― Advertisement ―

HomeNewsEarthquake in Turkey and Syria: 20,000 Feared Dead, Trapped in Icy Conditions

Earthquake in Turkey and Syria: 20,000 Feared Dead, Trapped in Icy Conditions

Earthquake in Turkey and Syria: 20,000 Feared Dead, Trapped in Icy Conditions

Around 1,000 rescuers from around the world, including 74 Britons, will work alongside local teams to pull victims from the rubble. Atiqur Rahman, a UK relief worker, is assisting in the search for survivors.

International search and rescue teams were racing to Turkey and Syria last night to assist in the search for earthquake survivors, amid fears that the death toll could exceed 20,000.

According to officials, over 4,000 people have died so far, with hundreds more buried beneath the rubble of collapsed buildings in freezing temperatures and with the risk of aftershocks.

Around 1,000 rescuers from around the world, including 74 Britons, will work alongside local teams to pull victims from the rubble.

Atiqur Rahman, a UK relief worker who was in Turkey working, is assisting in the search for survivors in Antakya.

ALSO READ: Turkey Earthquake death toll could reach 10,000

The 37-year-old owner of Yahya’s Indian Grill in Stoke-on-Trent, Staffordshire, escaped unharmed, but a colleague’s son is missing.

“The only way I can describe it is Armageddon,” he said. People are trapped, screaming, and children have died. There are bodies in the streets. There is no power or gas. On street corners, people are starting fires.

“It’s bitterly cold. They sleep in bus shelters, under trees, or anywhere else away from buildings. One in every three buildings has been completely demolished.”

“We are trying to do what we can,” said Atiqur, who works for the charity Global Relief Trust. I’ve been to bombed-out cities before, but nothing compares to this. This is complete devastation.”

Foreign Secretary James Cleverly said it was “too early” to say whether other British citizens were killed or injured. The earthquake was described as “truly apocalyptic” by Lib Dem Lord Bruce of Bennachie.

“Because debris removal efforts are ongoing in many buildings, we do not know how high the number of dead and injured will rise,” Turkish President Recep Erdogan said.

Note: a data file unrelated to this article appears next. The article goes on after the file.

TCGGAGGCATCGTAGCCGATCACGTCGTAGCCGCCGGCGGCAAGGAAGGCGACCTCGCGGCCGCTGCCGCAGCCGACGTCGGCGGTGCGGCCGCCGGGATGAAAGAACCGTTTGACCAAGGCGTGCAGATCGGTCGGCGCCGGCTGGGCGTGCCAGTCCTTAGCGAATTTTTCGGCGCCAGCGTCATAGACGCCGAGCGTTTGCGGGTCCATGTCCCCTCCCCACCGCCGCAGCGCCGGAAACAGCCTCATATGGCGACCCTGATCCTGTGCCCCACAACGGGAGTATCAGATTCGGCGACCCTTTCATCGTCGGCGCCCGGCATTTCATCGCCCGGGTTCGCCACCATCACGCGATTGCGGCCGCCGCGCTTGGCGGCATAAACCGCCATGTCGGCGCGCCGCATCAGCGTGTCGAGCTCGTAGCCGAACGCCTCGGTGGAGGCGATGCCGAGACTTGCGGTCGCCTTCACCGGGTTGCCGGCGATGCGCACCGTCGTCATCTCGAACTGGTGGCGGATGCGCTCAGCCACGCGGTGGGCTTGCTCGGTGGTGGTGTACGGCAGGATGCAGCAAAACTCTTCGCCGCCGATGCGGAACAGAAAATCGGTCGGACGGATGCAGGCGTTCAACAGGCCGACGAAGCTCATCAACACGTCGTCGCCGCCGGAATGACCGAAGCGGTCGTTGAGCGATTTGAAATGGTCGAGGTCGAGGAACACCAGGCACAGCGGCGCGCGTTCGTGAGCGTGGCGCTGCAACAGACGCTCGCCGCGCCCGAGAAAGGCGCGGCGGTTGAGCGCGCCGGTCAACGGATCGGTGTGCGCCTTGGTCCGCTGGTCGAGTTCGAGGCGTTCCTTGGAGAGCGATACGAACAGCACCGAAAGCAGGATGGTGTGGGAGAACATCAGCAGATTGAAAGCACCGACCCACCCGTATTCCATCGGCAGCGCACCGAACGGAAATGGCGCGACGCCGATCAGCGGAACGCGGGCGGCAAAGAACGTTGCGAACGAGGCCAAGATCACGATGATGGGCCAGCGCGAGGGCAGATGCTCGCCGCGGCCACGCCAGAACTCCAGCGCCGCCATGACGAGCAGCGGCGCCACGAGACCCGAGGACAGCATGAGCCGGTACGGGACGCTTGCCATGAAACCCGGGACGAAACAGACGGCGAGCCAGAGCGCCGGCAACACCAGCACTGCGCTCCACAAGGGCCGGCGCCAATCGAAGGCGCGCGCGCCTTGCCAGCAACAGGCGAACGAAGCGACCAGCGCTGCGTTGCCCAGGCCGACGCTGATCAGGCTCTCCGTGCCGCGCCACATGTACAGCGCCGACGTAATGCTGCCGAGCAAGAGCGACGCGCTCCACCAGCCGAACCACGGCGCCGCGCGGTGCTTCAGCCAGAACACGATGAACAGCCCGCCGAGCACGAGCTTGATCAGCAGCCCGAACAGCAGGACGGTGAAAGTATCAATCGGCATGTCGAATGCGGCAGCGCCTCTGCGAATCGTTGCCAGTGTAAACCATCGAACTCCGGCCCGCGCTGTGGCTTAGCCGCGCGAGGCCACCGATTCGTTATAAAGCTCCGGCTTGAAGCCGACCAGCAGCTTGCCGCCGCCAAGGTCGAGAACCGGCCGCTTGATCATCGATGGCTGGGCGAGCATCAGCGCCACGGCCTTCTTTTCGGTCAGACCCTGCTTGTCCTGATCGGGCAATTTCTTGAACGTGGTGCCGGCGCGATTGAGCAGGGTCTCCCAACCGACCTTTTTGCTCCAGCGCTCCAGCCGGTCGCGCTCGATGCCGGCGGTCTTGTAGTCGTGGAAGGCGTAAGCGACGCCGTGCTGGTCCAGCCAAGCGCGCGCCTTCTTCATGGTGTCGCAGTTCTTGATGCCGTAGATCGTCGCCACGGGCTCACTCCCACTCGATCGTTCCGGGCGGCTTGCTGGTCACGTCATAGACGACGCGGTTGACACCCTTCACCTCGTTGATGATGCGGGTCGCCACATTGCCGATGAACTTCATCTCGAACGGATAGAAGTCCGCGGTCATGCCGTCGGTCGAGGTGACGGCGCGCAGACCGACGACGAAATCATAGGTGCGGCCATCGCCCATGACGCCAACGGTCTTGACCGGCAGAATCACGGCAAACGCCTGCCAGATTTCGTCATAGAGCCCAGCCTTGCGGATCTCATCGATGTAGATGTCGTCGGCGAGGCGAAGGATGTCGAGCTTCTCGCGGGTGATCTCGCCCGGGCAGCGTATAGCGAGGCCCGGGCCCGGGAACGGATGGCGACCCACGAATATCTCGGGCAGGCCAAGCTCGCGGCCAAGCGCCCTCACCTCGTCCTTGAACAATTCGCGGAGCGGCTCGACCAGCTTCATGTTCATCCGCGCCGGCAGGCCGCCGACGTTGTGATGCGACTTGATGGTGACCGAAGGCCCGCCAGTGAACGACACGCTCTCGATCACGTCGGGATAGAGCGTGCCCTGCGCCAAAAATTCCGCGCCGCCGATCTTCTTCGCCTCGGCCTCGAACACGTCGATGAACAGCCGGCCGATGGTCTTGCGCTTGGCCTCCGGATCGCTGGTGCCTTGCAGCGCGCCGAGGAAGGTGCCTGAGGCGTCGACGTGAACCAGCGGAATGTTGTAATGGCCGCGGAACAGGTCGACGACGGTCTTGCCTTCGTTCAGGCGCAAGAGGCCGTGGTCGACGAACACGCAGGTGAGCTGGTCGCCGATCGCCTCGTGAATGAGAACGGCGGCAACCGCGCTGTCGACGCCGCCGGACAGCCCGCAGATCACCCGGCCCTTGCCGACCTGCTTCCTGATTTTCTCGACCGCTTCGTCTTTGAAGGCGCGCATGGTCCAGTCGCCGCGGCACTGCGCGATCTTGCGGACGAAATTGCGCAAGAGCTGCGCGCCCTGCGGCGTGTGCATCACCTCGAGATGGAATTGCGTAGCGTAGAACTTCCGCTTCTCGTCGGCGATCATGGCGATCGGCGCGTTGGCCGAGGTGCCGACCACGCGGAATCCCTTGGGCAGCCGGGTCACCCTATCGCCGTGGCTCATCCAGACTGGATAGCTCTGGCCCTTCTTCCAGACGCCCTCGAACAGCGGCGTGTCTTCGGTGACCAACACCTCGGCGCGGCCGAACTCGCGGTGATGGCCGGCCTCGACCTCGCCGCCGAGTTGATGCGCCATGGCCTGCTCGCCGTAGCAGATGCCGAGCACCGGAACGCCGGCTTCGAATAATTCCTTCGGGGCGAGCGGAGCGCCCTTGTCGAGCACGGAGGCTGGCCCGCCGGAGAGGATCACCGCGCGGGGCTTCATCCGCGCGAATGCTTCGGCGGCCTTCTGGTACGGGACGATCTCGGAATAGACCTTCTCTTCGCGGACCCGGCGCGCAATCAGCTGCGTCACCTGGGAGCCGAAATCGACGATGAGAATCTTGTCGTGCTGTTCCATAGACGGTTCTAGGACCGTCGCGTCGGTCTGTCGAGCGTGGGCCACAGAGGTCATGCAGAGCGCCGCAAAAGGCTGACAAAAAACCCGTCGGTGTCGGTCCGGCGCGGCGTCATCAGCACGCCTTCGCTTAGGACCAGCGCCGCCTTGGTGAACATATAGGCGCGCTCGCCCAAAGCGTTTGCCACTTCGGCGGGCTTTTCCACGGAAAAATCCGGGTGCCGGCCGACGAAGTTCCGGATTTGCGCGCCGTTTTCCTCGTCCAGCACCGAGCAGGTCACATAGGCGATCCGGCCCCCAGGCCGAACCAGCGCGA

Turkey reported 2,379 deaths and 13,293 injuries, while at least 1,444 people were killed in Syria on Monday evening, bringing the total number of deaths in both countries to 3,823.

According to Orhan Tatar, a disaster management official in Turkey, more than 7,800 people were rescued across ten provinces.

Experts have warned that the death toll could reach 20,000. According to Catherine Smallwood of the World Health Organization, “eightfold increases in the initial numbers” in similar earthquakes were common due to building collapses.

ALSO READ: Massive 7.8 Quake Kills Over 500 in Turkey and Syria

As rescuers in the Turkish city of Adana attempted to reach one victim buried beneath the rubble, he was heard saying, “I don’t have the strength any longer.”

It is unknown whether he survived.

Harsh low temperatures and rain storms have also added to the problems in the aftermath of the quake, with one survivor in northern Syria likening conditions to an “apocalypse”.

Concerns have also grown about the potential impact of Storm Barbara, which is expected to bring significant snow and rain to large parts of Turkey over the next two days.

Huseyin Yayman, a legislator from Turkey’s Hatay province, described the situation on the ground yesterday evening, saying, “Many are trapped.

“Many buildings have been damaged. There are people on the streets. It’s winter, it’s raining.”

The quake struck at 4.30 a.m. yesterday, destroying buildings from war-torn Aleppo and Hama in Syria to Diyarbakir in Turkey, more than 200 miles northeast. Neighborhoods were wiped out in a matter of seconds.

The initial 7.8 magnitude horror was followed by 7.7 magnitude aftershocks.

It ripped through the Middle East, jolting residents in Beirut, Cairo, and Damascus awake. It was felt in Greenland.

Many victims in Syria lived in homes and towns that had already been destroyed by 11 years of civil war.

The earthquake zone has displaced four million people from other parts of the country.

The threat of terrorism has hampered rescue operations in some areas. Several children’s bodies were brought to a hospital in rebel-held Azmarin.

“I thought I was going to die,” Aleppo’s Syrian American Medical Society site manager Dr. Osama Sallom said of the quake.

ALSO READ: Partner’s Heartbreaking Statement on Nicola Bulley’s Disappearance

“The most difficult thing is remembering what has happened over the last 11 years; some colleagues have previously lost relatives and are now suffering from the loss of their families again.”

“At dawn, the ground was shaking violently,” said Jasmine Khaled Kanjo, 35, an Aleppo teacher. It’s still raining and extremely cold.”

READ MORE:

MOST READ